Iridium launches next-generation satcom communications

Iridium Satellite has been awarded a potential five-year, $8 million contract to support commercial satellite-based network services for the Department of Defense in the areas of satellite, ground node, user equipment/terminal software and hardware development, integration, and testing.

Maintaining the upper hand on the battlefield demands a swift and secure communication channel. This ensures that generals understand the enemy’s tactics, that soldiers understand their orders and helps airmen determine their targets. This new Air Force contract is geared toward assisting these efforts.

This is a follow-on requirement to procure continued communication support services that may be implemented for use in tactical, operational, and strategic-level activities.

This is not Iridium’s first partnership with the DoD. The company — based outside Washington D.C. — is already part of several other contracts, including a five-year, $400 million contract to provide secure communication services for them, also called “Netted Iridium,” as part of the Distributed Tactical Communications System program.

Funds from the contract signed this week will support these efforts as well as the Advanced Concepts Development Support Services.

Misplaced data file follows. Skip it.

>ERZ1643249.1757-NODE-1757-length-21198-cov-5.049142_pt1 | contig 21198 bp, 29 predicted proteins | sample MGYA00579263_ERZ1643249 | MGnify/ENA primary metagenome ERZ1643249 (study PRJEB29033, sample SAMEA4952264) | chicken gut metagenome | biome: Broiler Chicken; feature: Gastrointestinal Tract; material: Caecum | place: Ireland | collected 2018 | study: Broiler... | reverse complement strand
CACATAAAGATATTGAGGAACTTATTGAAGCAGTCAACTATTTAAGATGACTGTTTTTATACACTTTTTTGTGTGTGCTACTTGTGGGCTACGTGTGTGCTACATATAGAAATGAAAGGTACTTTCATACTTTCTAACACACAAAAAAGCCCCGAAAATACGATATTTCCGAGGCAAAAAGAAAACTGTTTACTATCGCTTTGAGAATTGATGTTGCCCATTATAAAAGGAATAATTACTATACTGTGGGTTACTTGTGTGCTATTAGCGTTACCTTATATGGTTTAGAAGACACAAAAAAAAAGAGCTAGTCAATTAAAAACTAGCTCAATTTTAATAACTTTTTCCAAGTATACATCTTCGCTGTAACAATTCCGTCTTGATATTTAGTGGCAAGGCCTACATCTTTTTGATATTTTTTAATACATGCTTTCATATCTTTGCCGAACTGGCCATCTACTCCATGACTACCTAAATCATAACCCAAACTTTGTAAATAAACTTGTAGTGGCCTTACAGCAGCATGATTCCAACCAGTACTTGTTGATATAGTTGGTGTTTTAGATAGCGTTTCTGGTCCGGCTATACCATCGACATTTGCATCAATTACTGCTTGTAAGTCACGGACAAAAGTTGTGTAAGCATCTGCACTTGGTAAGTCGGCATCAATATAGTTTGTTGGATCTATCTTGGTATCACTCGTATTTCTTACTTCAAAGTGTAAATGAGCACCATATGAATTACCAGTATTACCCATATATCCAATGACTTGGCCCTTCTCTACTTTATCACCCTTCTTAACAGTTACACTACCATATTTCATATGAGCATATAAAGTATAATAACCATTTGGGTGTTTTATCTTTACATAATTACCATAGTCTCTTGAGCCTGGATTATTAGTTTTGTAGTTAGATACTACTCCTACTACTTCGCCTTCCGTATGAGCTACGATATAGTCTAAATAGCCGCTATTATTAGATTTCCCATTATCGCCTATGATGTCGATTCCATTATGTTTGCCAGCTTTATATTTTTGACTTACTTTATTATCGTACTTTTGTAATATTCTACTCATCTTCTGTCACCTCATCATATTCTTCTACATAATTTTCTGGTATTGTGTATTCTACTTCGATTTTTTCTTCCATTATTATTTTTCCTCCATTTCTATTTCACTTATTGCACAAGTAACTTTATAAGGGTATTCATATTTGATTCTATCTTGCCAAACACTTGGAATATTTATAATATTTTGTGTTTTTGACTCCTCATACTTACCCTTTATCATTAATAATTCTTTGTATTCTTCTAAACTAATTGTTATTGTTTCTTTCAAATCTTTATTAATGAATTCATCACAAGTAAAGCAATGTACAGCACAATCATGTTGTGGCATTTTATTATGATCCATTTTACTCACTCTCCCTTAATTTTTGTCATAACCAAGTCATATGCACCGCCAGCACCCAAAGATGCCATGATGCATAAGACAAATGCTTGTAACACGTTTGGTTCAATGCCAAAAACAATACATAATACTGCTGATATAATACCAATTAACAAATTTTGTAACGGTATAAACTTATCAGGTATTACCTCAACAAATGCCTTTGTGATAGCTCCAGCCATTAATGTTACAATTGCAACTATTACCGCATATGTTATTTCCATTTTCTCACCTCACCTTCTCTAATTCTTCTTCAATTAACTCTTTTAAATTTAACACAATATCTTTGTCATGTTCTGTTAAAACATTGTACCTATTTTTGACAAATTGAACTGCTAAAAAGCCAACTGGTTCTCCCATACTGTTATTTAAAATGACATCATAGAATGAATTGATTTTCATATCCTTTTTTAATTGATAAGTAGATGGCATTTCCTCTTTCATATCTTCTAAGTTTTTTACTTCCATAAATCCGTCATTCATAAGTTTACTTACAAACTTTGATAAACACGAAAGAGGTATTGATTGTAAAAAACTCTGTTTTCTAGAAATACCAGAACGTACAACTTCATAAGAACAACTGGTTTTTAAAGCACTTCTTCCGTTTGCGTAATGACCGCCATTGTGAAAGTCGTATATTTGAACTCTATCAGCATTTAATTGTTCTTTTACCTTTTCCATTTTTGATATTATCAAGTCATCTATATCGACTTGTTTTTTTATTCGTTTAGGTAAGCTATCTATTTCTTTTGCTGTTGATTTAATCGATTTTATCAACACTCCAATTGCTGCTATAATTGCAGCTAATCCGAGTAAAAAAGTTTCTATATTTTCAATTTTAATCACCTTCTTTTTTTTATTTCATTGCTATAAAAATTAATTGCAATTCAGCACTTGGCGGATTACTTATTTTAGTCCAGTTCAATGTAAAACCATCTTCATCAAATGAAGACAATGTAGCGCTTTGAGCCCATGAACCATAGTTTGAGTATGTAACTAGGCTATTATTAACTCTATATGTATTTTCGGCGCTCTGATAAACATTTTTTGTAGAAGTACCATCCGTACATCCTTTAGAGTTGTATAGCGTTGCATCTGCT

And earlier this year, the DoD awarded Iridium another contract to supply secure and reliable communication networks. The network will use the company’s impending global satellite constellation, Iridium NEXT.

Using SpaceX rockets, the program will send 70 satellites into orbit. While a test launch proved unsuccessful — the rocket exploded and destroyed an on-board Israeli satellite — Iridium still plans to use SpaceX.

Work will be performed in Virginia and Arizona, and it is expected to be complete by Nov. 2021. If Iridium chooses to exercise all of the contract’s options, the award will total $46 million.

However, at the time of the award, the Air Force obligated only $250,000. The Naval Surface Warfare Center Dahlgren Division is the contracting activity.



About the Author

Tim Broderick is a freelance writer for Defense Systems.

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